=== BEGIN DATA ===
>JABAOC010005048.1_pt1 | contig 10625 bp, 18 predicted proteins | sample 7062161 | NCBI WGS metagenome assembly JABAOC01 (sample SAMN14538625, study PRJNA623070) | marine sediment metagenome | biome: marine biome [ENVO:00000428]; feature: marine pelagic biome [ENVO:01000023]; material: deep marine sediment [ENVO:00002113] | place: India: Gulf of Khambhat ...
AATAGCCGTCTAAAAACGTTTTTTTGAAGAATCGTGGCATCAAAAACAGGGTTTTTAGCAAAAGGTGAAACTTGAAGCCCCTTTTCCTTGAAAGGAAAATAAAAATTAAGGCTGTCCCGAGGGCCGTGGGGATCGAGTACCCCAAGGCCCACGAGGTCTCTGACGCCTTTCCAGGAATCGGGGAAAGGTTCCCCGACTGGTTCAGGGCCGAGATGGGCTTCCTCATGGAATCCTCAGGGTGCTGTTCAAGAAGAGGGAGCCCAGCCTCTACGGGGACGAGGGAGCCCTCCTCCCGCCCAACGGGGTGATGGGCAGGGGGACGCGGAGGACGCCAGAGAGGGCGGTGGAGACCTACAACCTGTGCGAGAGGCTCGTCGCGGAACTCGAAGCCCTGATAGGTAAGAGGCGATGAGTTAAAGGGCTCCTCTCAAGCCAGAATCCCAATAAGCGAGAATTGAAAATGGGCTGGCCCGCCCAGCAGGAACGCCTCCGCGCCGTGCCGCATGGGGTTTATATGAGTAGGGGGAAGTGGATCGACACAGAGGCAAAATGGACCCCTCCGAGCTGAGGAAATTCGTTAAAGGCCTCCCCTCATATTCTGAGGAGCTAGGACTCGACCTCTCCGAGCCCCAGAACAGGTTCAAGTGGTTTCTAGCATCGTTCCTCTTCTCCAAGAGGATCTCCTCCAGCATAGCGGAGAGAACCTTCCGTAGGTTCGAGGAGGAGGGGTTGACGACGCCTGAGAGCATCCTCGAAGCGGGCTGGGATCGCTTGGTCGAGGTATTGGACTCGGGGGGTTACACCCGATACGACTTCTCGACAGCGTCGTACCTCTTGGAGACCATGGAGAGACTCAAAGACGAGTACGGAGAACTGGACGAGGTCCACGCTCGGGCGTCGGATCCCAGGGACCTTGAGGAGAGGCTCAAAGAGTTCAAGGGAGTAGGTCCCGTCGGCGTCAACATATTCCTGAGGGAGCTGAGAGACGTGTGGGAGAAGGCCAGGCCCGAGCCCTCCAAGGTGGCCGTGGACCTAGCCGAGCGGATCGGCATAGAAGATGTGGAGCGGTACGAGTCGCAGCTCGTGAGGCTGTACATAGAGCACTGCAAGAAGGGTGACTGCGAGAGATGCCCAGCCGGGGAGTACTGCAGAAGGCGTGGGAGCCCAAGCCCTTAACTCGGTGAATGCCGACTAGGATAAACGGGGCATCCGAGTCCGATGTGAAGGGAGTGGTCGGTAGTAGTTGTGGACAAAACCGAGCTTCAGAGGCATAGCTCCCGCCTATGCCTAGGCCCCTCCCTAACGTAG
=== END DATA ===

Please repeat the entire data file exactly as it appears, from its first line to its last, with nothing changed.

>JABAOC010005048.1_pt1 | contig 10625 bp, 18 predicted proteins | sample 7062161 | NCBI WGS metagenome assembly JABAOC01 (sample SAMN14538625, study PRJNA623070) | marine sediment metagenome | biome: marine biome [ENVO:00000428]; feature: marine pelagic biome [ENVO:01000023]; material: deep marine sediment [ENVO:00002113] | place: India: Gulf of Khambhat ...
AATAGCCGTCTAAAAACGTTTTTTTGAAGAATCGTGGCATCAAAAACAGGGTTTTTAGCAAAAGGTGAAACTTGAAGCCCCTTTTCCTTGAAAGGAAAATAAAAATTAAGGCTGTCCCGAGGGCCGTGGGGATCGAGTACCCCAAGGCCCACGAGGTCTCTGACGCCTTTCCAGGAATCGGGGAAAGGTTCCCCGACTGGTTCAGGGCCGAGATGGGCTTCCTCATGGAATCCTCAGGGTGCTGTTCAAGAAGAGGGAGCCCAGCCTCTACGGGGACGAGGGAGCCCTCCTCCCGCCCAACGGGGTGATGGGCAGGGGGACGCGGAGGACGCCAGAGAGGGCGGTGGAGACCTACAACCTGTGCGAGAGGCTCGTCGCGGAACTCGAAGCCCTGATAGGTAAGAGGCGATGAGTTAAAGGGCTCCTCTCAAGCCAGAATCCCAATAAGCGAGAATTGAAAATGGGCTGGCCCGCCCAGCAGGAACGCCTCCGCGCCGTGCCGCATGGGGTTTATATGAGTAGGGGGAAGTGGATCGACACAGAGGCAAAATGGACCCCTCCGAGCTGAGGAAATTCGTTAAAGGCCTCCCCTCATATTCTGAGGAGCTAGGACTCGACCTCTCCGAGCCCCAGAACAGGTTCAAGTGGTTTCTAGCATCGTTCCTCTTCTCCAAGAGGATCTCCTCCAGCATAGCGGAGAGAACCTTCCGTAGGTTCGAGGAGGAGGGGTTGACGACGCCTGAGAGCATCCTCGAAGCGGGCTGGGATCGCTTGGTCGAGGTATTGGACTCGGGGGGTTACACCCGATACGACTTCTCGACAGCGTCGTACCTCTTGGAGACCATGGAGAGACTCAAAGACGAGTACGGAGAACTGGACGAGGTCCACGCTCGGGCGTCGGATCCCAGGGACCTTGAGGAGAGGCTCAAAGAGTTCAAGGGAGTAGGTCCCGTCGGCGTCAACATATTCCTGAGGGAGCTGAGAGACGTGTGGGAGAAGGCCAGGCCCGAGCCCTCCAAGGTGGCCGTGGACCTAGCCGAGCGGATCGGCATAGAAGATGTGGAGCGGTACGAGTCGCAGCTCGTGAGGCTGTACATAGAGCACTGCAAGAAGGGTGACTGCGAGAGATGCCCAGCCGGGGAGTACTGCAGAAGGCGTGGGAGCCCAAGCCCTTAACTCGGTGAATGCCGACTAGGATAAACGGGGCATCCGAGTCCGATGTGAAGGGAGTGGTCGGTAGTAGTTGTGGACAAAACCGAGCTTCAGAGGCATAGCTCCCGCCTATGCCTAGGCCCCTCCCTAACGTAG